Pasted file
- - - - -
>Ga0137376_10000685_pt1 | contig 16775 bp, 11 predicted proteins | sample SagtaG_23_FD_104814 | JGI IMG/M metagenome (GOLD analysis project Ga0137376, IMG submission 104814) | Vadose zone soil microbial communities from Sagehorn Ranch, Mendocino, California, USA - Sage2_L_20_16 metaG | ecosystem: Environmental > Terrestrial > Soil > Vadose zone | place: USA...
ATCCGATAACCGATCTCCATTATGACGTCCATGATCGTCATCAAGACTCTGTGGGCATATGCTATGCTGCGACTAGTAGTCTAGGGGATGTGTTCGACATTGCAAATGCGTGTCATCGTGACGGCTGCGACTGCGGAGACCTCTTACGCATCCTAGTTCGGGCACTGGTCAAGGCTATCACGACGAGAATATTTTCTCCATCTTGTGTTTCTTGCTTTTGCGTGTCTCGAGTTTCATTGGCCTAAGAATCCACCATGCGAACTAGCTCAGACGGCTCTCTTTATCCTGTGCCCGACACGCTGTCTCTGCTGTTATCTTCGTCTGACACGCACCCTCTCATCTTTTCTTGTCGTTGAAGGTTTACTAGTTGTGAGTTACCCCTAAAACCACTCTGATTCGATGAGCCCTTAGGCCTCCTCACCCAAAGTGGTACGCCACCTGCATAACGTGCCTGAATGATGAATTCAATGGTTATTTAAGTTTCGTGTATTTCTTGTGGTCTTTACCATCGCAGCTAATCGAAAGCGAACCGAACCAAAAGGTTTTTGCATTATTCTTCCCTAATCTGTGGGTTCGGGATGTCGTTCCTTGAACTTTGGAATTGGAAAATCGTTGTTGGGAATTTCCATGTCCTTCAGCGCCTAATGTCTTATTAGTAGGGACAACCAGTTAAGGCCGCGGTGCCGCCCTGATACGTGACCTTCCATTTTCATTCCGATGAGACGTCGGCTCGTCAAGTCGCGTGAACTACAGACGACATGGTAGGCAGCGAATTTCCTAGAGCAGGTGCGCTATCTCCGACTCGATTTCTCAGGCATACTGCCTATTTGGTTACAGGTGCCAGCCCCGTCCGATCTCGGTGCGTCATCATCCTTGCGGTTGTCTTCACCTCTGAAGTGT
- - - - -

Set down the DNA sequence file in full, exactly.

>Ga0137376_10000685_pt1 | contig 16775 bp, 11 predicted proteins | sample SagtaG_23_FD_104814 | JGI IMG/M metagenome (GOLD analysis project Ga0137376, IMG submission 104814) | Vadose zone soil microbial communities from Sagehorn Ranch, Mendocino, California, USA - Sage2_L_20_16 metaG | ecosystem: Environmental > Terrestrial > Soil > Vadose zone | place: USA...
ATCCGATAACCGATCTCCATTATGACGTCCATGATCGTCATCAAGACTCTGTGGGCATATGCTATGCTGCGACTAGTAGTCTAGGGGATGTGTTCGACATTGCAAATGCGTGTCATCGTGACGGCTGCGACTGCGGAGACCTCTTACGCATCCTAGTTCGGGCACTGGTCAAGGCTATCACGACGAGAATATTTTCTCCATCTTGTGTTTCTTGCTTTTGCGTGTCTCGAGTTTCATTGGCCTAAGAATCCACCATGCGAACTAGCTCAGACGGCTCTCTTTATCCTGTGCCCGACACGCTGTCTCTGCTGTTATCTTCGTCTGACACGCACCCTCTCATCTTTTCTTGTCGTTGAAGGTTTACTAGTTGTGAGTTACCCCTAAAACCACTCTGATTCGATGAGCCCTTAGGCCTCCTCACCCAAAGTGGTACGCCACCTGCATAACGTGCCTGAATGATGAATTCAATGGTTATTTAAGTTTCGTGTATTTCTTGTGGTCTTTACCATCGCAGCTAATCGAAAGCGAACCGAACCAAAAGGTTTTTGCATTATTCTTCCCTAATCTGTGGGTTCGGGATGTCGTTCCTTGAACTTTGGAATTGGAAAATCGTTGTTGGGAATTTCCATGTCCTTCAGCGCCTAATGTCTTATTAGTAGGGACAACCAGTTAAGGCCGCGGTGCCGCCCTGATACGTGACCTTCCATTTTCATTCCGATGAGACGTCGGCTCGTCAAGTCGCGTGAACTACAGACGACATGGTAGGCAGCGAATTTCCTAGAGCAGGTGCGCTATCTCCGACTCGATTTCTCAGGCATACTGCCTATTTGGTTACAGGTGCCAGCCCCGTCCGATCTCGGTGCGTCATCATCCTTGCGGTTGTCTTCACCTCTGAAGTGT